Digital health tools can go a long way in making care more accessible for patients, especially those who may have logistical difficulties with analog-heavy systems.
At the same time, it’s vital for health IT developers and stakeholders to recognize how a product’s design may make it more difficult for some people to connect with care – or make it altogether impossible.
Laura Jantos, a healthcare IT consultant and patient advocate, says that the first thing people in the industry should understand about her perspective is that “I am the person in the room as well.”
“I know how hard everyone works,” she said in an interview with Healthcare IT News about her upcoming HIMSS21 session.
Jantos had been leading the healthcare IT practice at a management consulting firm in 2012 when a snowboarding accident left her with a traumatic brain injury and significant cognitive impairment.
The experience of trying to navigate the healthcare system during her recovery gave her the chance to study just how much effort it takes to connect with treatment. “The effort to find and access care you need can be overwhelming,” she said. “It’s challenging for everyone, but if you add disability it’s really challenging.”
As one example, she noted that cognitive impairments can make it extremely difficult to navigate screens.
Trying to do so, she said, often has a physical consequence, including headaches or emotional triggers. “It can happen very quickly, and that can be the only thing you can accomplish in a day,” she said.
As another example, she said, “If I get a paper statement, and I want to pay it online, if the layout of the paper statement and the layout of the online bill don’t match exactly, it can be incredibly challenging.”
As a third, she pointed to the process of refilling a prescription, which can involve multiple steps and hurdles. And trying to get around these points of inaccessibility, she says, can be demoralizing.
“It ends up becoming traumatic,” she said. “There’s a level of anxiety: ‘Why do I have to advocate for something that should be easy?'”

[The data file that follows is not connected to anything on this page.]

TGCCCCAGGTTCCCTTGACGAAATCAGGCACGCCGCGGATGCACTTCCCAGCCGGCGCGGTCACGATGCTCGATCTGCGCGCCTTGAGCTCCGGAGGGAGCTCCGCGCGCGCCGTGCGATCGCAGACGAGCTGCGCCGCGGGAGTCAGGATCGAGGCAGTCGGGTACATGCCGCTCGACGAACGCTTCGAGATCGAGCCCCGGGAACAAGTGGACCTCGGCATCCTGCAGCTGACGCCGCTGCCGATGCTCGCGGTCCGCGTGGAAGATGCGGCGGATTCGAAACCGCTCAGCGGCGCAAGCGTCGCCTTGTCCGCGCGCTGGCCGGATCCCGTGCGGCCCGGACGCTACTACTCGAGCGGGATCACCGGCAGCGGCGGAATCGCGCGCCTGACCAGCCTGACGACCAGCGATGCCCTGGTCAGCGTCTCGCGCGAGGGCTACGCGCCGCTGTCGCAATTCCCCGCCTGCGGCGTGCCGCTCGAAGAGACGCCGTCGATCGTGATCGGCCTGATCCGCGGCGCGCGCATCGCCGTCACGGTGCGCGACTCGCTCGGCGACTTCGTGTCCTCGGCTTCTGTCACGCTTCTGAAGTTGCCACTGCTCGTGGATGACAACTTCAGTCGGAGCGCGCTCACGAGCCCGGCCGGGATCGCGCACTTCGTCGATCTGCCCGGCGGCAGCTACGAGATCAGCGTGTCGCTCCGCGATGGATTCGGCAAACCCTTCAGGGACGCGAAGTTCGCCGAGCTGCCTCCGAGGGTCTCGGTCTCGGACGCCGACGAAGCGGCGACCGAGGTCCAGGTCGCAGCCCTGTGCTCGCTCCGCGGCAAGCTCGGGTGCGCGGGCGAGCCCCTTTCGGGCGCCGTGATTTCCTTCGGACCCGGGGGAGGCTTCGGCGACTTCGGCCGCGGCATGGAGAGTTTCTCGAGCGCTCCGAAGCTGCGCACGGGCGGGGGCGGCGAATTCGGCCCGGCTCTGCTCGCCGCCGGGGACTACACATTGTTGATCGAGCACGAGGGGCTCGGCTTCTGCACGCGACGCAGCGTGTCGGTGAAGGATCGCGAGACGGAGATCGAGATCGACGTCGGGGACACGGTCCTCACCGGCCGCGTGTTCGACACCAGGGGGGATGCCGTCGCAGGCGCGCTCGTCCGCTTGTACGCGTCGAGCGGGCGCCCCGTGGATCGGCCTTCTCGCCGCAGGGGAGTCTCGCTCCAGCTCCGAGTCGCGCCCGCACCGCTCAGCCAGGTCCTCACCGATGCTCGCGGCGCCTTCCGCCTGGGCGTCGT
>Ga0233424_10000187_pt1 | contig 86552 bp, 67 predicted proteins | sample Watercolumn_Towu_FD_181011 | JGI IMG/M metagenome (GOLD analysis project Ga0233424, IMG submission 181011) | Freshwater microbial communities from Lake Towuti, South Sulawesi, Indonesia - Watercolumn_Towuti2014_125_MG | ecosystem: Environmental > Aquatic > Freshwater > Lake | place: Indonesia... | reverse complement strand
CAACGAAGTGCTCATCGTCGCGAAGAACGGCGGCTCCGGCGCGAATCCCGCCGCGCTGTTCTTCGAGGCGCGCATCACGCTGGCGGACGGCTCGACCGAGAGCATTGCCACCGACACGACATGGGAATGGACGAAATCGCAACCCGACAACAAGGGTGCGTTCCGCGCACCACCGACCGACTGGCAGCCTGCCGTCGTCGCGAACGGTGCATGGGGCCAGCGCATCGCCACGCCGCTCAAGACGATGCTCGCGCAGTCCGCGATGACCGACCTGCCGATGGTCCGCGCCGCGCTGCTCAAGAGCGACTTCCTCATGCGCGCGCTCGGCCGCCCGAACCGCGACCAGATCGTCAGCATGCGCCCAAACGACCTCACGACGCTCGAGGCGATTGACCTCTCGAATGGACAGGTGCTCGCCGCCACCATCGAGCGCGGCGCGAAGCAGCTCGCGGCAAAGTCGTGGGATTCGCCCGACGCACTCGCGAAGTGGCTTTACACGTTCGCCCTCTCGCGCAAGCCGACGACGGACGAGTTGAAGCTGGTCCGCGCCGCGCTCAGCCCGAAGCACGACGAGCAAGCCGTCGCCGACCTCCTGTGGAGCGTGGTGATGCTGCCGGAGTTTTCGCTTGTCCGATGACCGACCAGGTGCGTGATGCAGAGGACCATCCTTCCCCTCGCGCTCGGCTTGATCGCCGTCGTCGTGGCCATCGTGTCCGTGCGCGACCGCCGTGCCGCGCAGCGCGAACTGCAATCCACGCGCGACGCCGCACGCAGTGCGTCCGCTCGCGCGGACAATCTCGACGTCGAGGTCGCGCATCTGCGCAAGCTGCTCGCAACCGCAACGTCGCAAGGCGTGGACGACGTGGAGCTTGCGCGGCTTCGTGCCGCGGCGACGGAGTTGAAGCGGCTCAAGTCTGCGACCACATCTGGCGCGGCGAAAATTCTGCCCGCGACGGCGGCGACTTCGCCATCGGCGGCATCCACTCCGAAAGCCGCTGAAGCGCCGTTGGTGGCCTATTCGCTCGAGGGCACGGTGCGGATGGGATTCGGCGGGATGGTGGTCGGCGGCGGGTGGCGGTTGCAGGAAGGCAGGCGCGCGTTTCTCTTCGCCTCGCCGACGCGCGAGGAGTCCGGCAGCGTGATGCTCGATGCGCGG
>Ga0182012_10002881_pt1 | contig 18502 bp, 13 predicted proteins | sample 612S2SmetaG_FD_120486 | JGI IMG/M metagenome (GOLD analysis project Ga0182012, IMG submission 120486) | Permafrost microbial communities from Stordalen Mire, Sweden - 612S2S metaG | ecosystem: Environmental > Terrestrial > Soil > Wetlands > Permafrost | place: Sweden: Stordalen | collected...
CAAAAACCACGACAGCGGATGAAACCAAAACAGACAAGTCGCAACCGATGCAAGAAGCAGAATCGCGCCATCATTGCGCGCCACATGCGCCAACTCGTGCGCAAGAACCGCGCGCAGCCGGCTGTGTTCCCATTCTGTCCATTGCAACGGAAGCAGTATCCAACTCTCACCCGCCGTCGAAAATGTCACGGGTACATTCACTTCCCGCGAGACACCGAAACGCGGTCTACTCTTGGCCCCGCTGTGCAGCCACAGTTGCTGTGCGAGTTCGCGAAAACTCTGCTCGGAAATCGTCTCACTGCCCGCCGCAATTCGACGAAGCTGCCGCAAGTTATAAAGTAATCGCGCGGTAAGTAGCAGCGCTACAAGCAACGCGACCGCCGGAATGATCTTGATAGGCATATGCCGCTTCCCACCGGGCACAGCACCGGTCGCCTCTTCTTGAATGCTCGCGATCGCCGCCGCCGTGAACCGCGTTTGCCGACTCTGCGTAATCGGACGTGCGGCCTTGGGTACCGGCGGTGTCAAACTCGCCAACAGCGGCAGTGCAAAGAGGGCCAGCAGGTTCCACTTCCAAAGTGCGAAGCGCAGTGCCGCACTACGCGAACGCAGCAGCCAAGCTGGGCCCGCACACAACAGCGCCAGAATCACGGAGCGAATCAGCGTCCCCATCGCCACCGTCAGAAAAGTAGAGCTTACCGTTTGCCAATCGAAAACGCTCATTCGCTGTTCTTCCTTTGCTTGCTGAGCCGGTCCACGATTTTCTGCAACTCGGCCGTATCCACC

Jantos notes that she has a particular understanding of the healthcare system – so the process with those less familiar is undoubtedly even more frustrating.
“I understand way too much and I do have a lot of patience,” she said. “But, you know, most people don’t understand all the pieces and how they’re supposed to come together.”
So how might innovators ensure patients can participate in their own healthcare?
“People that work in the safety net work on this all the time,” she said. “It’s a very challenging and complicated process.”
She points to telehealth as one potential avenue for supporting patients. But, she says, it’s important not to be limited to video encounters alone.
“We need to make sure we’re meeting people at an appropriate level: phone-based encounters, video, a combination of analog and digital,” she said. The important thing, she says, is the outcome.
“We’ve got to be able to have a variety of different modalities and use them in an appropriate way,” she said.
Overall, she said, “I would urge everyone to take a step back from what we’re designing and try to think about all this from the patients’ perspective – and work really hard to develop tools and systems and processes that … allow the patient to engage meaningfully.”
“There’s a huge opportunity to engage patients in a more effective way,” she said, “And I think that that’s going to lead to much better outcomes and probably much less runaround and waste on all sides.”
Jantos will explain more during her HIMSS21 session, “Are We There Yet? Engagement From the Patient Perspective.” It’s scheduled for Thursday, August 12, 2:30-3 p.m. in Venetian Murano 3204.
An inside look at innovation, education, technology, networking and key events at HIMSS21 Global Conference & Exhibition in Las Vegas.